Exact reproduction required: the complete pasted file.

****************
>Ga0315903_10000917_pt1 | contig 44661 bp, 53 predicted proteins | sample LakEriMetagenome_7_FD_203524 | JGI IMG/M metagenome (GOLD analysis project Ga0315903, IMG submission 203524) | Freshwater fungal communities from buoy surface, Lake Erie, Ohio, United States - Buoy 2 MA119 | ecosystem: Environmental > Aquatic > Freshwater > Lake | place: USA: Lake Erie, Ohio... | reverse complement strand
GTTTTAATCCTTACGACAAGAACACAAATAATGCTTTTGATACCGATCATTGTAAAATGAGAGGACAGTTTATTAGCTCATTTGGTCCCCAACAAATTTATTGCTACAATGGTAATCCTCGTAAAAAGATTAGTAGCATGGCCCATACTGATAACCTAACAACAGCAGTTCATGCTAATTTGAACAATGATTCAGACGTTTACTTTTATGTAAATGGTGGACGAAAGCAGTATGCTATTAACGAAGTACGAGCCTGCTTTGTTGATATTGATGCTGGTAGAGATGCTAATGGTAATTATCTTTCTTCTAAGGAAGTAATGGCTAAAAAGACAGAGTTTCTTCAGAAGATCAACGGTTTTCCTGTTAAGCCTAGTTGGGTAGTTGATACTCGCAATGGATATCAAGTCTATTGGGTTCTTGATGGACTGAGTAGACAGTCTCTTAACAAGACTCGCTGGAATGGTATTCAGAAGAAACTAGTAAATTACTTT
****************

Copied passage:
>Ga0315903_10000917_pt1 | contig 44661 bp, 53 predicted proteins | sample LakEriMetagenome_7_FD_203524 | JGI IMG/M metagenome (GOLD analysis project Ga0315903, IMG submission 203524) | Freshwater fungal communities from buoy surface, Lake Erie, Ohio, United States - Buoy 2 MA119 | ecosystem: Environmental > Aquatic > Freshwater > Lake | place: USA: Lake Erie, Ohio... | reverse complement strand
GTTTTAATCCTTACGACAAGAACACAAATAATGCTTTTGATACCGATCATTGTAAAATGAGAGGACAGTTTATTAGCTCATTTGGTCCCCAACAAATTTATTGCTACAATGGTAATCCTCGTAAAAAGATTAGTAGCATGGCCCATACTGATAACCTAACAACAGCAGTTCATGCTAATTTGAACAATGATTCAGACGTTTACTTTTATGTAAATGGTGGACGAAAGCAGTATGCTATTAACGAAGTACGAGCCTGCTTTGTTGATATTGATGCTGGTAGAGATGCTAATGGTAATTATCTTTCTTCTAAGGAAGTAATGGCTAAAAAGACAGAGTTTCTTCAGAAGATCAACGGTTTTCCTGTTAAGCCTAGTTGGGTAGTTGATACTCGCAATGGATATCAAGTCTATTGGGTTCTTGATGGACTGAGTAGACAGTCTCTTAACAAGACTCGCTGGAATGGTATTCAGAAGAAACTAGTAAATTACTTT